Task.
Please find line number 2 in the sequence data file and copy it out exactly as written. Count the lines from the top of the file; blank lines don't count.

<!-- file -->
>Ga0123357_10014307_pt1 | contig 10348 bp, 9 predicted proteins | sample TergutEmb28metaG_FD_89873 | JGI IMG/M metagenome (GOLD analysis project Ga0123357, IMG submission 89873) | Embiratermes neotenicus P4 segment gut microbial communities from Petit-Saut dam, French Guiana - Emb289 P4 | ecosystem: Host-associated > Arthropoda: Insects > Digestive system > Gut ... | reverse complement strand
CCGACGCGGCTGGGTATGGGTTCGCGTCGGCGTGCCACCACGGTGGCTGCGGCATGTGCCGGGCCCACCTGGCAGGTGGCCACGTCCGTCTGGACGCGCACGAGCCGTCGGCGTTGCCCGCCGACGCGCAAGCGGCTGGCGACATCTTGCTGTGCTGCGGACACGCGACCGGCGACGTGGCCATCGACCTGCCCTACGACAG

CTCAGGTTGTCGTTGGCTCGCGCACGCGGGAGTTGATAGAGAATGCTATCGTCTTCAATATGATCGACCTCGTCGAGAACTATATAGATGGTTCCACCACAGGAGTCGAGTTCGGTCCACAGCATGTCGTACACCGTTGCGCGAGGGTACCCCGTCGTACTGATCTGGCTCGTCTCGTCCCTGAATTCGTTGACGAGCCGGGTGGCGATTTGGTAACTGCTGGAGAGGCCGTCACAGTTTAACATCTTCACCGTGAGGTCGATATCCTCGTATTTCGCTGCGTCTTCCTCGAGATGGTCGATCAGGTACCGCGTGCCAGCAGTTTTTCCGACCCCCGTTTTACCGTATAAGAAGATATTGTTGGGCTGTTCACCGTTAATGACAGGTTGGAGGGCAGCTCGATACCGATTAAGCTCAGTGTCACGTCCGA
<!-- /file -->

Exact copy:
CCGACGCGGCTGGGTATGGGTTCGCGTCGGCGTGCCACCACGGTGGCTGCGGCATGTGCCGGGCCCACCTGGCAGGTGGCCACGTCCGTCTGGACGCGCACGAGCCGTCGGCGTTGCCCGCCGACGCGCAAGCGGCTGGCGACATCTTGCTGTGCTGCGGACACGCGACCGGCGACGTGGCCATCGACCTGCCCTACGACAG